By the way, I tried to pass the address of the delegate like this: (for details see my first post in this thread) void test(foo f) { xyz(cast(callback)&handler, cast(void*)&f); } Unfortunately I wasn't able to convert it back to delegate later in the callback: static void handler(void *context) { foo f = *(cast(foo*)context); int i = f(); // call A.abc(); } It simply crashes. The context value is exactly the same as &f (in test). Any ideas why? Russell? Kirk?

this is most likely because the pointer doesn't exist any more when the C library calls back. the &f from test() becomes invalid when test returns, because f goes out of scope. you need to put the delegate in a place that lasts longer. if you don't have a function scope that lives long enough, put it on the heap and call std.gc.addRoot on it to make sure it's not collected by the GC.

Good point, however the "a" object is still alive. main() doesn't exit after calling b.test(&a.abc). There's more stuff bellow. So, the delegate is there and its address should still be valid. Or maybe you mean that the delegate foo f in the context of void test(foo f) function and &a.abc isn't the same thing? All I want right now is to understand what happen.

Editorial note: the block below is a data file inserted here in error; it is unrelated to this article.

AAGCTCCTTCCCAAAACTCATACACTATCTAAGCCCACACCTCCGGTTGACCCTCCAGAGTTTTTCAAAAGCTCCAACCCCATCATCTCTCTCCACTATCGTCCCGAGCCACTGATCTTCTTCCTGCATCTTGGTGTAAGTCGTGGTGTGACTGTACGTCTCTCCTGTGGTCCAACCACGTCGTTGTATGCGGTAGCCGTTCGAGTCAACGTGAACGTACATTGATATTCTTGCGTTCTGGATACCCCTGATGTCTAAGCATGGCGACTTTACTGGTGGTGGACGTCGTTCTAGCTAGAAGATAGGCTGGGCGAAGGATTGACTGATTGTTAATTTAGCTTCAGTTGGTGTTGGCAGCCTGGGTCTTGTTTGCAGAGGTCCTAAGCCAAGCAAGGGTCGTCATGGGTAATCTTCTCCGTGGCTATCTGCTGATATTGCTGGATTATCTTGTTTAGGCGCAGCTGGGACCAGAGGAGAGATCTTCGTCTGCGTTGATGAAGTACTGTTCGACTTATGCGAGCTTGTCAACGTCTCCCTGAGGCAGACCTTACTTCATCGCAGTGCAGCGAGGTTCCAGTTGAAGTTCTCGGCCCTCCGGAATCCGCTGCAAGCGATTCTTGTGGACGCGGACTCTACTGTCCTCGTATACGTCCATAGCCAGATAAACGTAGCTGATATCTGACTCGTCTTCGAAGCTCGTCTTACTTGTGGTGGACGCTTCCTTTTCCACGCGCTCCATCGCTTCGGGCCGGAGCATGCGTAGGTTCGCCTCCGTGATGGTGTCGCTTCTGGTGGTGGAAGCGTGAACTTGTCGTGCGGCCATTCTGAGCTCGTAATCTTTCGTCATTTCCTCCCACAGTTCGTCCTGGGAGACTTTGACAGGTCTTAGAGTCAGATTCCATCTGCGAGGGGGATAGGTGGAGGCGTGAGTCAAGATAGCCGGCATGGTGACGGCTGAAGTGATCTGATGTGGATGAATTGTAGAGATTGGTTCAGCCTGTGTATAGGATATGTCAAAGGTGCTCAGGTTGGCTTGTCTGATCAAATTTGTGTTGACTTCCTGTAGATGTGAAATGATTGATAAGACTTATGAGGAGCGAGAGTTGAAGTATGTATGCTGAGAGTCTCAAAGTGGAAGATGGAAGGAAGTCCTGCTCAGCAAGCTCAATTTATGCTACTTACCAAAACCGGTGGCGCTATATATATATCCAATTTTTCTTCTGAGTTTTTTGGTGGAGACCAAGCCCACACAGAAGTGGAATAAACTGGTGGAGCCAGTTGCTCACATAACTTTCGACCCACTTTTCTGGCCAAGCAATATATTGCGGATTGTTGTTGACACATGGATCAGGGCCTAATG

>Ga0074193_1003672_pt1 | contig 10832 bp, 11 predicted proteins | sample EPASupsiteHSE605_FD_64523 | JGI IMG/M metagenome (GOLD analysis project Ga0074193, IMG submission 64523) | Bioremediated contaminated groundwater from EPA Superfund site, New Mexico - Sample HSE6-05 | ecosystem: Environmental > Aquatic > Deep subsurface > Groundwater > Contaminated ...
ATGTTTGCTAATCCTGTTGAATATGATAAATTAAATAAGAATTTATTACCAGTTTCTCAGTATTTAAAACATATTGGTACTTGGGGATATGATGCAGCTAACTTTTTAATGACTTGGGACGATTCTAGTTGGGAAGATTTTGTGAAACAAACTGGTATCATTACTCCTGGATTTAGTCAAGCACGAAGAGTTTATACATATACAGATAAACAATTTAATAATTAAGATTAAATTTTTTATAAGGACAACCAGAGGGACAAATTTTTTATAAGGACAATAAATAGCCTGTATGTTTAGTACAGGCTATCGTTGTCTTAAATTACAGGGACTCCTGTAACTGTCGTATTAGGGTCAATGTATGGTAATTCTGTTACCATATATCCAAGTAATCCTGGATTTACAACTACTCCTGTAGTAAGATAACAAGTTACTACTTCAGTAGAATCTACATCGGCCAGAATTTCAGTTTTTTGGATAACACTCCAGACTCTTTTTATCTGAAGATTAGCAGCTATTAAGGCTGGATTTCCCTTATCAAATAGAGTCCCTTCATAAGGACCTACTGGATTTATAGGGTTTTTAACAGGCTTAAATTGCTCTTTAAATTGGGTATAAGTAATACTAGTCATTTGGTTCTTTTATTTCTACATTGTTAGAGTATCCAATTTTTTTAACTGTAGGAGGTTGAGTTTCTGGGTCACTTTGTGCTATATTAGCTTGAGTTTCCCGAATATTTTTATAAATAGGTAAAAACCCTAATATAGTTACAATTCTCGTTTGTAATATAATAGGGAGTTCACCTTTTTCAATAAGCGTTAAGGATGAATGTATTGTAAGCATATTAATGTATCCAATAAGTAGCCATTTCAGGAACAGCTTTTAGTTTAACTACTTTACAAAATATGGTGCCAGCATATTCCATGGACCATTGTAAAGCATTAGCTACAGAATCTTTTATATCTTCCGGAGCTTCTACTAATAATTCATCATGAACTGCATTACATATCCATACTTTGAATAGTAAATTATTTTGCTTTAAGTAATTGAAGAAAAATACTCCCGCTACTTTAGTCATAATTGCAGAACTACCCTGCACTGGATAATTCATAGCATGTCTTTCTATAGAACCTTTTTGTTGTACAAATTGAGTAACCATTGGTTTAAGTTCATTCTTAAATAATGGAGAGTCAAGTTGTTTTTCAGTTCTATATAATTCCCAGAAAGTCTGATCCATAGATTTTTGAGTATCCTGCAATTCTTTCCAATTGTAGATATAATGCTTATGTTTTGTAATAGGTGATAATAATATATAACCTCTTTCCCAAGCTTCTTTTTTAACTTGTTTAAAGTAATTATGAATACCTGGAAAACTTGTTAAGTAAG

Jul 03 2007
parent Jascha Wetzel <firstname mainia.de> writes:
teo wrote:
 Or maybe you mean that the delegate foo f in the context of void test(foo f)
function and &a.abc isn't the same thing?

yep, it's passed by value, therefore f and &a.abc are stored in different places. but also check the calling conventions, as frits pointed out.
 All I want right now is to understand what happen.

if you know some x86 assembler, just use obj2asm or ddbg to look "inside" the code.
Jul 03 2007
prev sibling parent reply Frits van Bommel <fvbommel REMwOVExCAPSs.nl> writes:
Jascha Wetzel wrote:
 teo wrote:
 teo Wrote:

 Russell Lewis Wrote:
 Your code below shouldn't work because void* is 4 bytes (a single 
 pointer) whereas a delegate is 8 bytes (two pointers).  But you can 
 do this:


By the way, I tried to pass the address of the delegate like this: (for details see my first post in this thread)